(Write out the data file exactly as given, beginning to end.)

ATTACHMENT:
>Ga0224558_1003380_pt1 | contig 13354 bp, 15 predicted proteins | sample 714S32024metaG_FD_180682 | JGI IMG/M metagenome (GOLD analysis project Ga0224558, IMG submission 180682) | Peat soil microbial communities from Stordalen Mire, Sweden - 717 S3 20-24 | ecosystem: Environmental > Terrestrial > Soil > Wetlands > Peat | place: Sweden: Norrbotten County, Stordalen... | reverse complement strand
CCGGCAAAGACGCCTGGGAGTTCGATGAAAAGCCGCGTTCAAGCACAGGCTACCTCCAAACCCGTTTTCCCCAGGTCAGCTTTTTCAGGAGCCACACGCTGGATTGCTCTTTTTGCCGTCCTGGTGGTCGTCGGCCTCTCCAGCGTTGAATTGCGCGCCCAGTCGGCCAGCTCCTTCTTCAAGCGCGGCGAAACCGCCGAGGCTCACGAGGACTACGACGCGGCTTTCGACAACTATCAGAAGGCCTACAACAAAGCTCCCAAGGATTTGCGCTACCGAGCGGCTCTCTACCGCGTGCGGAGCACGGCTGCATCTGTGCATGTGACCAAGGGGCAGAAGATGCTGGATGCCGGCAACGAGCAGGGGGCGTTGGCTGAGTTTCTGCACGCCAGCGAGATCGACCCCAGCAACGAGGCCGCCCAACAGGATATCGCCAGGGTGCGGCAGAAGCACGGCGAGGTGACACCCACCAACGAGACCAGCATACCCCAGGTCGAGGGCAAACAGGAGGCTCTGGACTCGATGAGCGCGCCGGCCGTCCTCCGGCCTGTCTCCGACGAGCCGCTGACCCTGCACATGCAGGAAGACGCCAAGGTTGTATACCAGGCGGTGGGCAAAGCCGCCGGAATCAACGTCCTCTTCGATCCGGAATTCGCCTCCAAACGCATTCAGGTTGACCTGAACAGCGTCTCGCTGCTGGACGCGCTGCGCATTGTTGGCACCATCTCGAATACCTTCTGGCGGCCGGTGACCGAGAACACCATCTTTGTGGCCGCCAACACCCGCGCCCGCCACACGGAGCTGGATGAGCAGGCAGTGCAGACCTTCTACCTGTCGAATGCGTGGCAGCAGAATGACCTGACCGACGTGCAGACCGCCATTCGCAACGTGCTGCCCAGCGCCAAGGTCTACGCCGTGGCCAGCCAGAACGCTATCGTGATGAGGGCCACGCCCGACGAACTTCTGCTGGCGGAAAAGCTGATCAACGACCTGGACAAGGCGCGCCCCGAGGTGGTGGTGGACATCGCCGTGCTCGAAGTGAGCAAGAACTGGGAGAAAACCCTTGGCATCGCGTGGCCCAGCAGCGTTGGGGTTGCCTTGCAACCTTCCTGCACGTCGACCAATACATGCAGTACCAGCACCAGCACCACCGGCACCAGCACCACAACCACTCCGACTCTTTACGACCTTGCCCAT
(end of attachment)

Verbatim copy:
>Ga0224558_1003380_pt1 | contig 13354 bp, 15 predicted proteins | sample 714S32024metaG_FD_180682 | JGI IMG/M metagenome (GOLD analysis project Ga0224558, IMG submission 180682) | Peat soil microbial communities from Stordalen Mire, Sweden - 717 S3 20-24 | ecosystem: Environmental > Terrestrial > Soil > Wetlands > Peat | place: Sweden: Norrbotten County, Stordalen... | reverse complement strand
CCGGCAAAGACGCCTGGGAGTTCGATGAAAAGCCGCGTTCAAGCACAGGCTACCTCCAAACCCGTTTTCCCCAGGTCAGCTTTTTCAGGAGCCACACGCTGGATTGCTCTTTTTGCCGTCCTGGTGGTCGTCGGCCTCTCCAGCGTTGAATTGCGCGCCCAGTCGGCCAGCTCCTTCTTCAAGCGCGGCGAAACCGCCGAGGCTCACGAGGACTACGACGCGGCTTTCGACAACTATCAGAAGGCCTACAACAAAGCTCCCAAGGATTTGCGCTACCGAGCGGCTCTCTACCGCGTGCGGAGCACGGCTGCATCTGTGCATGTGACCAAGGGGCAGAAGATGCTGGATGCCGGCAACGAGCAGGGGGCGTTGGCTGAGTTTCTGCACGCCAGCGAGATCGACCCCAGCAACGAGGCCGCCCAACAGGATATCGCCAGGGTGCGGCAGAAGCACGGCGAGGTGACACCCACCAACGAGACCAGCATACCCCAGGTCGAGGGCAAACAGGAGGCTCTGGACTCGATGAGCGCGCCGGCCGTCCTCCGGCCTGTCTCCGACGAGCCGCTGACCCTGCACATGCAGGAAGACGCCAAGGTTGTATACCAGGCGGTGGGCAAAGCCGCCGGAATCAACGTCCTCTTCGATCCGGAATTCGCCTCCAAACGCATTCAGGTTGACCTGAACAGCGTCTCGCTGCTGGACGCGCTGCGCATTGTTGGCACCATCTCGAATACCTTCTGGCGGCCGGTGACCGAGAACACCATCTTTGTGGCCGCCAACACCCGCGCCCGCCACACGGAGCTGGATGAGCAGGCAGTGCAGACCTTCTACCTGTCGAATGCGTGGCAGCAGAATGACCTGACCGACGTGCAGACCGCCATTCGCAACGTGCTGCCCAGCGCCAAGGTCTACGCCGTGGCCAGCCAGAACGCTATCGTGATGAGGGCCACGCCCGACGAACTTCTGCTGGCGGAAAAGCTGATCAACGACCTGGACAAGGCGCGCCCCGAGGTGGTGGTGGACATCGCCGTGCTCGAAGTGAGCAAGAACTGGGAGAAAACCCTTGGCATCGCGTGGCCCAGCAGCGTTGGGGTTGCCTTGCAACCTTCCTGCACGTCGACCAATACATGCAGTACCAGCACCAGCACCACCGGCACCAGCACCACAACCACTCCGACTCTTTACGACCTTGCCCAT